Mr. Najib’s falling popularity at home suggests his days as Prime Minister could be numbered. The irony is that he was more democratic and played a more responsible role in the region than his predecessors. Even opposition figures have quietly admitted to us that he has steered Malaysia in the right direction. That should have been more than enough for a legitimate public relations operation to work with. Resorting to underhanded tactics to undermine the opposition has only backfired for Mr. Najib, at home and abroad.
A version of this article appeared March 9, 2013, on page A12 in the U.S. edition of The Wall Street Journal, with the headline: Malaysia’s U.S. Propaganda.
Time to change focus, and say with pictures some of what Unspun has failed to say in words. So bulk of energy will be redirected to UnspunPics.wordpress.com from now
Kounila Keo, who is one of the most active bloggers and digerati in ASEAN, and her mates are organizing a Blog Fest in Siem Reap on November 1-5. Registration for the event is now open and those who are financially challenge may apply for a sponsorship.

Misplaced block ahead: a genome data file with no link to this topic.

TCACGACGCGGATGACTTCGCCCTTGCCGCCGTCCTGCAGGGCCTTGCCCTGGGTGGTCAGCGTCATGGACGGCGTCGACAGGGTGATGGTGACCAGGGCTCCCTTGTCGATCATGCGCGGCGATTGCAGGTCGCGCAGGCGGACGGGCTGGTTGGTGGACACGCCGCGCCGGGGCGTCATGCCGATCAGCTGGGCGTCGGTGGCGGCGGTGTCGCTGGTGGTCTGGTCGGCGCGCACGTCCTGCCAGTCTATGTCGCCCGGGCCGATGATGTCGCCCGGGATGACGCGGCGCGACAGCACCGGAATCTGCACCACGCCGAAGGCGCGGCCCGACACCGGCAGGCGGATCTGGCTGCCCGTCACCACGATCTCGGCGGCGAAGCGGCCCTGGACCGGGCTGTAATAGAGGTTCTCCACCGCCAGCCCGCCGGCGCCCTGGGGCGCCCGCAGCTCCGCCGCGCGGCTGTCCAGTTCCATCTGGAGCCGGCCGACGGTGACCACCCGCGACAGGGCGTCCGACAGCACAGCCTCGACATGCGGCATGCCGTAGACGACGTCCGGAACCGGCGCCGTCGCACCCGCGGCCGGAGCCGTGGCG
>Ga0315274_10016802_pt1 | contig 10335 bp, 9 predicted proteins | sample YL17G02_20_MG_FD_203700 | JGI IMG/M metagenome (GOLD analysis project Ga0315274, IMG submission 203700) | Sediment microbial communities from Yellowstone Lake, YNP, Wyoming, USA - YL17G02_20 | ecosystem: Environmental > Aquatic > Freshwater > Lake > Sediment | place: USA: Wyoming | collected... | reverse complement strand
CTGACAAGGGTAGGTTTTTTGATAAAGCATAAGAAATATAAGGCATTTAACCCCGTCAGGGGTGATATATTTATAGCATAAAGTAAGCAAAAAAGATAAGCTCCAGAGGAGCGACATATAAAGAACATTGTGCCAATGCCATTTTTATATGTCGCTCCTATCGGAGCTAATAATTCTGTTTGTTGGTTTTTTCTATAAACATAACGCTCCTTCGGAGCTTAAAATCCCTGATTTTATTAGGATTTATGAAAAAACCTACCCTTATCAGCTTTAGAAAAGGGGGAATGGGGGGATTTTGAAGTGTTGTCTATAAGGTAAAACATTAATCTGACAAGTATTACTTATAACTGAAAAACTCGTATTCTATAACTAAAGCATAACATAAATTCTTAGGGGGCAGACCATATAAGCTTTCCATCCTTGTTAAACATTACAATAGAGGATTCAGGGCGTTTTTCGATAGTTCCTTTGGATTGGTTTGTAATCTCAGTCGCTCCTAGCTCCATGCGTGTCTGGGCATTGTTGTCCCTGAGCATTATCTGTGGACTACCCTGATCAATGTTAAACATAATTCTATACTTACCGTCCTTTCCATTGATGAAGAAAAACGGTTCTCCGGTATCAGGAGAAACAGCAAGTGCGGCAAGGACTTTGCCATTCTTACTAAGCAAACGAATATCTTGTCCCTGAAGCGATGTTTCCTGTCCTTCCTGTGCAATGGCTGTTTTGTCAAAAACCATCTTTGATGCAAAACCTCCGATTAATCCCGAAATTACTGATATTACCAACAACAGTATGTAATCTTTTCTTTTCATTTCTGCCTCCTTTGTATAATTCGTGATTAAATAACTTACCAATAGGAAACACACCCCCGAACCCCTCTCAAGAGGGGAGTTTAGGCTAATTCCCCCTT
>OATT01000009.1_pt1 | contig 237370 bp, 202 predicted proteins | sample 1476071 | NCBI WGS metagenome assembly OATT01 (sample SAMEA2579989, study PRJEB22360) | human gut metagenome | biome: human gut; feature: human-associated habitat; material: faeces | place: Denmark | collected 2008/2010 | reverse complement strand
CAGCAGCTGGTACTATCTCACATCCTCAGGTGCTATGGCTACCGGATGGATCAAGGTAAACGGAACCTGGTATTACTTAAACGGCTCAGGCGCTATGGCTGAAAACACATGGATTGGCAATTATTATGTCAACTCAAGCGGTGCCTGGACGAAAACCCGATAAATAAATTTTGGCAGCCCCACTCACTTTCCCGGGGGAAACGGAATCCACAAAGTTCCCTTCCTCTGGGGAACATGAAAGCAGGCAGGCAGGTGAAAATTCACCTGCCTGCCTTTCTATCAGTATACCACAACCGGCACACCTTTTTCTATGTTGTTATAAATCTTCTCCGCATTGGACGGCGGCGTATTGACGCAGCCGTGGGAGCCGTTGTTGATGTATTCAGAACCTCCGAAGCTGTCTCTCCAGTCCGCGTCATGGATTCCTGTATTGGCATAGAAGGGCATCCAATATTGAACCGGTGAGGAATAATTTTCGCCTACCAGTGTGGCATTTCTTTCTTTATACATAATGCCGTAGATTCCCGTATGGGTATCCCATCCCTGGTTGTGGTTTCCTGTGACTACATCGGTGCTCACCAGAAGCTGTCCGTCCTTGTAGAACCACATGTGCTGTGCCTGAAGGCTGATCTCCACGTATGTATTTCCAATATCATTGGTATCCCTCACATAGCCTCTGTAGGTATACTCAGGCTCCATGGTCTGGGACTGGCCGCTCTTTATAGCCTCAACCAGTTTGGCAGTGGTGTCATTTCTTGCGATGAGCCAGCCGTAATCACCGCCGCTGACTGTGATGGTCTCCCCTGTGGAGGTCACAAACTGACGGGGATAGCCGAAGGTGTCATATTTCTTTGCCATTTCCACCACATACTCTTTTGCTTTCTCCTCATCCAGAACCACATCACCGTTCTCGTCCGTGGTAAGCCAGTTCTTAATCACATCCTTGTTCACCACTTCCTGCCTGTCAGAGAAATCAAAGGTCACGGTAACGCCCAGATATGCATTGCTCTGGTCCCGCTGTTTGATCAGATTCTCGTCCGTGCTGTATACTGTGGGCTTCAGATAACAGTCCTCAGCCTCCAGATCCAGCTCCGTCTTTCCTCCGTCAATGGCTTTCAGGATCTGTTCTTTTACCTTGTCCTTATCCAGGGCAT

Below is her message to Indonesian bloggers:
Dear Indonesian bloggers,
We are very happy to announce the BlogFest Asia 2012. The regional gathering will take place this year in Siem Reap, Cambodia from November 1st to 5th. It is organized by Cambodian bloggers (
). We also have a team of volunteers who will help us with arranging your travels within Siem Reap.
BlogFestAsia has been organized twice in Hong Kong and Malaysia in order for technologists, bloggers, social media enthusiasts and tech lovers in the region to come, share, learn and exchange information related to technology development in the region.
Visit our website (
) for background information on the purpose of our gathering. More information will be provided very soon.
Please register now:
. The organizers here would like to provide accommodation as well as meals to participants, but participants or speakers should be able to cover their own air tickets from their home country to Siem Reap.
However, if you need an invitation letter to find sponsorship for your travel, please shoot us an email (firstname.lastname@example.org).